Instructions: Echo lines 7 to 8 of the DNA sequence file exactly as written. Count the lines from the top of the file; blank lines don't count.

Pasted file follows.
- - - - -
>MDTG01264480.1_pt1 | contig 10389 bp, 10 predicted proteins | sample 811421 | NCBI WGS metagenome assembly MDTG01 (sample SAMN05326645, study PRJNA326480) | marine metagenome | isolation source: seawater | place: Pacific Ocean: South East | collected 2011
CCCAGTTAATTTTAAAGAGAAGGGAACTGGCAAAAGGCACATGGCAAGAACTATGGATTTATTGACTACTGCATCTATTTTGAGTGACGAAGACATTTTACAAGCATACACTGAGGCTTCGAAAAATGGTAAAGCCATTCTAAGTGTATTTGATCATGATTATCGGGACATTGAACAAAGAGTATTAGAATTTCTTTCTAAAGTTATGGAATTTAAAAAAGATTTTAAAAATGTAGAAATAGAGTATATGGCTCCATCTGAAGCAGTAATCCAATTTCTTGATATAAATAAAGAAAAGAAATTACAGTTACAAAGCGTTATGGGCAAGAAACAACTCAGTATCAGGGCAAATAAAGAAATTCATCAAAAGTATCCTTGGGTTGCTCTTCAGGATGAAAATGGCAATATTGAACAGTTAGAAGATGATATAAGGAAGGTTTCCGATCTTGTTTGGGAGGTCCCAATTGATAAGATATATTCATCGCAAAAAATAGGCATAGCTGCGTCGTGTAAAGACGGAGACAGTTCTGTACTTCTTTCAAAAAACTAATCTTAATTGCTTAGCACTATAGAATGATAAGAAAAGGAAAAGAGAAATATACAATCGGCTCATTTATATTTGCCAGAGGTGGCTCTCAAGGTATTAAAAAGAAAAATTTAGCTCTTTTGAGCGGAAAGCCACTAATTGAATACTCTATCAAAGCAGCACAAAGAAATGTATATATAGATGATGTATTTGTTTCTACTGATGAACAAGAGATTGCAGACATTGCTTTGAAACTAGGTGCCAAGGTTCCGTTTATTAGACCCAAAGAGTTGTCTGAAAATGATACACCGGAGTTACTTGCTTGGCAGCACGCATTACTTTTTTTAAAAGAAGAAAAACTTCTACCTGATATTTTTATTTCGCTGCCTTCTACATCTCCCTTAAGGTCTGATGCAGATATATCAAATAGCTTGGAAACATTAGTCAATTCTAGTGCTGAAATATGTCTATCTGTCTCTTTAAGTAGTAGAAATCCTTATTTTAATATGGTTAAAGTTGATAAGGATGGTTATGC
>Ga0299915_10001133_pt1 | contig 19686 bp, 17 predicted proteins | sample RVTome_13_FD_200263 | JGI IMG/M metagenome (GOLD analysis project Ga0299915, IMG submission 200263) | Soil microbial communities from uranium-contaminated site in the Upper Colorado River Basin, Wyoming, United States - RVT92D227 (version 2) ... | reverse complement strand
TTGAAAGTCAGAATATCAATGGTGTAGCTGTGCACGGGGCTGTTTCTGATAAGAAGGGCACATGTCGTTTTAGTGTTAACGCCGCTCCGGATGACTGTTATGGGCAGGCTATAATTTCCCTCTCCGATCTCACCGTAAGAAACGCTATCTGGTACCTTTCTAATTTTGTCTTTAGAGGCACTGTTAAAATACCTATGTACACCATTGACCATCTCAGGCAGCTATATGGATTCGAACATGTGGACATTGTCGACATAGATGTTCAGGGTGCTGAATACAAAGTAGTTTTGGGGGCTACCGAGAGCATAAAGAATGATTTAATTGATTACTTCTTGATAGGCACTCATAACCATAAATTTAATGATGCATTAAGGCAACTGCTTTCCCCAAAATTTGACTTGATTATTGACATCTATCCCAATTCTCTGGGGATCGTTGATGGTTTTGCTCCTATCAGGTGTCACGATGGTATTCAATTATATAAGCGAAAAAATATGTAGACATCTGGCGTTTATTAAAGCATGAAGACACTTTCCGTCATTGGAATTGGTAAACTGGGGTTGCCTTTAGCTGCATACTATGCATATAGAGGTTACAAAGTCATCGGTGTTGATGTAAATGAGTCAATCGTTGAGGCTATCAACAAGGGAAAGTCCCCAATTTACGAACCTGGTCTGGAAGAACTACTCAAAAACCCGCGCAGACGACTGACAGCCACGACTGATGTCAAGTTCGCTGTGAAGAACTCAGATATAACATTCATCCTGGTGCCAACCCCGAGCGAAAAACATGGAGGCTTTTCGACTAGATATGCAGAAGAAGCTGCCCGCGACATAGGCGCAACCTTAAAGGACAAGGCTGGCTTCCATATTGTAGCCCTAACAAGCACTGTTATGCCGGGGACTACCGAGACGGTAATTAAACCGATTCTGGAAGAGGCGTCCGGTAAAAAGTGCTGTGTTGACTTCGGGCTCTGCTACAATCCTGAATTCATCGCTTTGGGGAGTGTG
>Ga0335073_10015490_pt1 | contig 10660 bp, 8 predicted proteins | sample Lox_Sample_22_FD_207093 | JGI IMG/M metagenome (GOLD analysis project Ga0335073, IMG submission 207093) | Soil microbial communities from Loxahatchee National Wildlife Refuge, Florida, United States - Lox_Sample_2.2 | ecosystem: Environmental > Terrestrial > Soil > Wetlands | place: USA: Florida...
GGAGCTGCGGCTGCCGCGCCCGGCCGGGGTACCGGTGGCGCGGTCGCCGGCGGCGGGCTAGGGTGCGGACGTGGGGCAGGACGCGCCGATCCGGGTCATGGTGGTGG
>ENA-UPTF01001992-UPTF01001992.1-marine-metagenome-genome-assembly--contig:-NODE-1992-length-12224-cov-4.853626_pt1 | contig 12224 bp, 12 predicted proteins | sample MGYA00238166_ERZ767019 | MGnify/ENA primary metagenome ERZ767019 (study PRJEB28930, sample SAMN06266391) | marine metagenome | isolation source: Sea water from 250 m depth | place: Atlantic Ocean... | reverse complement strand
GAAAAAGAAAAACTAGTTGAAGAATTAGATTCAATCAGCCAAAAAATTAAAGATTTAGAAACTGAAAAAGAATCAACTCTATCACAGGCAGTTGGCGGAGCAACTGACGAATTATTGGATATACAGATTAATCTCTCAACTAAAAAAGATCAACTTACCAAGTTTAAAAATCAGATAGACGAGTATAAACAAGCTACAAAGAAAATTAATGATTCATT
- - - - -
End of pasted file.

>ENA-UPTF01001992-UPTF01001992.1-marine-metagenome-genome-assembly--contig:-NODE-1992-length-12224-cov-4.853626_pt1 | contig 12224 bp, 12 predicted proteins | sample MGYA00238166_ERZ767019 | MGnify/ENA primary metagenome ERZ767019 (study PRJEB28930, sample SAMN06266391) | marine metagenome | isolation source: Sea water from 250 m depth | place: Atlantic Ocean... | reverse complement strand
GAAAAAGAAAAACTAGTTGAAGAATTAGATTCAATCAGCCAAAAAATTAAAGATTTAGAAACTGAAAAAGAATCAACTCTATCACAGGCAGTTGGCGGAGCAACTGACGAATTATTGGATATACAGATTAATCTCTCAACTAAAAAAGATCAACTTACCAAGTTTAAAAATCAGATAGACGAGTATAAACAAGCTACAAAGAAAATTAATGATTCATT